The space rock, which is called 1998 QE2, is so large that it is orbited by its own moon.
Instead it kept a safe distance – at closest, about 5,800,000 km (3,600,000 miles).
That is about 200 times more distant than the asteroid “near-miss” that occurred in February – but Friday’s passing space rock is more than 50,000 times larger.
Prof Alan Fitzsimmons, an astronomer at Queen’s University Belfast, said: “It’s a big one. And there are very few of these objects known – there are probably only about 600 or so of this size or larger in near-Earth space.
“And importantly, if something this size did hit us one day in the future, it is extremely likely it would cause global environmental devastation, so it is important to try and understand these objects.”
This fly-by gave astronomers the chance to study the rocky mass in detail.
Using radar telescopes, they were due to record a series of high-resolution images.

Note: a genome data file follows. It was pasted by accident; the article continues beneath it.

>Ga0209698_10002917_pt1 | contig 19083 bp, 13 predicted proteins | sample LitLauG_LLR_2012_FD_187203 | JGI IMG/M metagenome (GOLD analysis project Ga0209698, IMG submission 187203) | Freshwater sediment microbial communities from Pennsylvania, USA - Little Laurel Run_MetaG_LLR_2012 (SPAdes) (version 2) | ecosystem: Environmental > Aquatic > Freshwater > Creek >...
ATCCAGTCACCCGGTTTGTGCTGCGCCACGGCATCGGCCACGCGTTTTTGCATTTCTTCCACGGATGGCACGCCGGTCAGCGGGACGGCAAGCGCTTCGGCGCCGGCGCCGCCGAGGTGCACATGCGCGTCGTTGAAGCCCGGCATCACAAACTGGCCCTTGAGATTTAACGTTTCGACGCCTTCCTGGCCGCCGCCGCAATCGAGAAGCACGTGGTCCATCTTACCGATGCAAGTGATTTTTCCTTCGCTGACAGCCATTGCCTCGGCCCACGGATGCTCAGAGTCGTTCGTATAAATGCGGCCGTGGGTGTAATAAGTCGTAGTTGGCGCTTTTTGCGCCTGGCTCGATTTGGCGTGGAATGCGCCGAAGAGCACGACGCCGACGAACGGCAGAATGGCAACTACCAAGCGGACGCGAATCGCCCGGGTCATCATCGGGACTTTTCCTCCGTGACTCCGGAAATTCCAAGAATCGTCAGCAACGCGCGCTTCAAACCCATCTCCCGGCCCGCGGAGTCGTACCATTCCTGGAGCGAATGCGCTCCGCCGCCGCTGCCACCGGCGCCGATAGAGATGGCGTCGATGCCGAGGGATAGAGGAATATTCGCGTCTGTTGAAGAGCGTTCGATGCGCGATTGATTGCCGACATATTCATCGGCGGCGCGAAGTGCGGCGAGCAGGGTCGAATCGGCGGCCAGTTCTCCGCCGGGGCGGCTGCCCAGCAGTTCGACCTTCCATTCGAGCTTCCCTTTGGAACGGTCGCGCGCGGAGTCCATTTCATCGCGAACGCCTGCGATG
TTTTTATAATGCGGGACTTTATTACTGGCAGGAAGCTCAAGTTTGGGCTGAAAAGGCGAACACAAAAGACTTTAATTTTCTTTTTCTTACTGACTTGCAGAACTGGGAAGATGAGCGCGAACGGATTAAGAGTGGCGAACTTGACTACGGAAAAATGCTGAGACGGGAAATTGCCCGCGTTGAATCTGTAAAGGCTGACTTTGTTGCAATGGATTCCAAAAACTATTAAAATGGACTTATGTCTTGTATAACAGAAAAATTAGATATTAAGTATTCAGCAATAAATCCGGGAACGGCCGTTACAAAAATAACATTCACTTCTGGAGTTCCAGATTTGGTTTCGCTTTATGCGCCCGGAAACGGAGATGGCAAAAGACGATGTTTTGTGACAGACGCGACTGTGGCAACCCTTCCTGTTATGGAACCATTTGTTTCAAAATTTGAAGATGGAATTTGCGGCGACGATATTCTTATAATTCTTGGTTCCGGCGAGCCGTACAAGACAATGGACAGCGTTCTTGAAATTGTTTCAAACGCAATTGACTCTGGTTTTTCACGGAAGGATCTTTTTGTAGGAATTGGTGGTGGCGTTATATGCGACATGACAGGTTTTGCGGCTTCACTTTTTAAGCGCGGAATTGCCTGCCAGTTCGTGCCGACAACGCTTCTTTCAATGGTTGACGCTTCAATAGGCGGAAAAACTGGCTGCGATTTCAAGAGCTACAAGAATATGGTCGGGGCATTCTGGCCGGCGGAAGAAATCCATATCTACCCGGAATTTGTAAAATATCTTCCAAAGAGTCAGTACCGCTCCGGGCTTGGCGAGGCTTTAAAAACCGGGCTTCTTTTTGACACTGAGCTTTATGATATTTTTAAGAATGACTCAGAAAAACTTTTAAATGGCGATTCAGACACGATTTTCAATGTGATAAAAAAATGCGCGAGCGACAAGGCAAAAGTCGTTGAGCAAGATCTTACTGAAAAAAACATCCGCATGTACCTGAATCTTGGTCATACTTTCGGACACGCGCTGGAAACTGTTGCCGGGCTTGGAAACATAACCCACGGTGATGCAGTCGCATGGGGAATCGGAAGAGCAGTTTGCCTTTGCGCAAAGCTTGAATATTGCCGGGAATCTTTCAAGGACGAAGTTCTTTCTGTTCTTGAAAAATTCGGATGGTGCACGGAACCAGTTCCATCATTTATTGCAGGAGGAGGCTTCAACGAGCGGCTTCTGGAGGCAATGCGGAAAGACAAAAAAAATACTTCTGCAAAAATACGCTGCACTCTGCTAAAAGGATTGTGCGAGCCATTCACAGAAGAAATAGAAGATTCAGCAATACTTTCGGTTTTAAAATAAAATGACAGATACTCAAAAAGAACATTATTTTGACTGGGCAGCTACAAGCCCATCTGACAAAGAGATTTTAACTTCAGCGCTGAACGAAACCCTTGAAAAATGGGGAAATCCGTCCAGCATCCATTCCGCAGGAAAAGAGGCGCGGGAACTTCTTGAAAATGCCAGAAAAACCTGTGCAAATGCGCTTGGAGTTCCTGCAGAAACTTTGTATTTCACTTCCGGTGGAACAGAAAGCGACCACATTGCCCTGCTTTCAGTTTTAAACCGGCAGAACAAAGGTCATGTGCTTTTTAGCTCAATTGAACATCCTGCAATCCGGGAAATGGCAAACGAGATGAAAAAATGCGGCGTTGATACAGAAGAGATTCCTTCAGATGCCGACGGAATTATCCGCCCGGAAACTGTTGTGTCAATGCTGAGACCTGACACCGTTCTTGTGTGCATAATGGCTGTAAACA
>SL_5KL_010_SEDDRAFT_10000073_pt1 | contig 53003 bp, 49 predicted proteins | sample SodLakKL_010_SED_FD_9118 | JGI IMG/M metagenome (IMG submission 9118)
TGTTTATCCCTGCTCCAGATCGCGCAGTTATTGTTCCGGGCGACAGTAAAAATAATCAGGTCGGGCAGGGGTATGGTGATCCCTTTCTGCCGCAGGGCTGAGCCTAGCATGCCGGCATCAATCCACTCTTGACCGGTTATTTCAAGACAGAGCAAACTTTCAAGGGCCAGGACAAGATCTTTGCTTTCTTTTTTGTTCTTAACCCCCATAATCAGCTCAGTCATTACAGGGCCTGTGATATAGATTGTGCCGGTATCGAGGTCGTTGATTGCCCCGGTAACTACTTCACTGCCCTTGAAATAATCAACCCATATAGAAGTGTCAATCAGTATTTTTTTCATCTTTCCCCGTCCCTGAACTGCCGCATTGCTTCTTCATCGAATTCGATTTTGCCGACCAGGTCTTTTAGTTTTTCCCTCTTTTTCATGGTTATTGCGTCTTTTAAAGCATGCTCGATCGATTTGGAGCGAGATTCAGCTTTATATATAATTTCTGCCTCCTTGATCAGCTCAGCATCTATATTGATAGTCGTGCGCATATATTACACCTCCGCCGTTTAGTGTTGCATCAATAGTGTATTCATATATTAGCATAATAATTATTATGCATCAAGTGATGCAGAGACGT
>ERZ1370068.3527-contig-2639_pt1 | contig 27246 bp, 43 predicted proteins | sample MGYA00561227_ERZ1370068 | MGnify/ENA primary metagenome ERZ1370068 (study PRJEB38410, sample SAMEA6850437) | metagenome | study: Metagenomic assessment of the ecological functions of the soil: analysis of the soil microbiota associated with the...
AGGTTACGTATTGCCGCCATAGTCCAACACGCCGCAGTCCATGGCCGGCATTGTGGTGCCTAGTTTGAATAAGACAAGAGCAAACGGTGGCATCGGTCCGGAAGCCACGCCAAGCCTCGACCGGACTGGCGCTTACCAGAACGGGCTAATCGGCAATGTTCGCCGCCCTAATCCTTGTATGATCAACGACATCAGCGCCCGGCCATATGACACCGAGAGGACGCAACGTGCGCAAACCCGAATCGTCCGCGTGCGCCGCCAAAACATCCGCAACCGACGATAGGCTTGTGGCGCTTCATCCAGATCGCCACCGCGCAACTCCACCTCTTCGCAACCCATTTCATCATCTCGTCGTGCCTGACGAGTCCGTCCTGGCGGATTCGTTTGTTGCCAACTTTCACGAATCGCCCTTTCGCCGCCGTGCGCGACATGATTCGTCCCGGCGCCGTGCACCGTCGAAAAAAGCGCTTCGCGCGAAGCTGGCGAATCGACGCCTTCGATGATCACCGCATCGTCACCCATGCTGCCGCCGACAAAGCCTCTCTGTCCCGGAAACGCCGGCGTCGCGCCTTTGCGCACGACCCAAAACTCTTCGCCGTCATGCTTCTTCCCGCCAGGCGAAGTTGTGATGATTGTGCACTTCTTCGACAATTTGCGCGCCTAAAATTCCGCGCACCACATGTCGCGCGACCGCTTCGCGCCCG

They want to find out what it is made of, and exactly where in the Solar System it came from.
Prof Fitzsimmons said: “We already know from the radar measurements, coupled with its brightness, that it appears to be a relatively dark asteroid – that it’s come from the outer part of the asteroid belt.”
Early analysis has already revealed that the asteroid has its own moon: it is being orbited by another smaller piece of rock that is about 600m (2000ft) across.
About 15% of asteroids that are large are “binary” systems like this.
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The Deep Space Network snapped images of the asteroid and its moon on 29 May
This celestial event was not visible to the naked eye, but space enthusiasts with even a modest telescope might be able to witness the pass.
After this, asteroid 1998 QE2 will hurtle back out into deep space; Friday’s visit will be its closest approach for at least two centuries.
Researchers are becoming increasingly interested in potential hazards in space.
So far they have counted more than 9,000 near-Earth asteroids, and they spot another 800 new space rocks on average each year.
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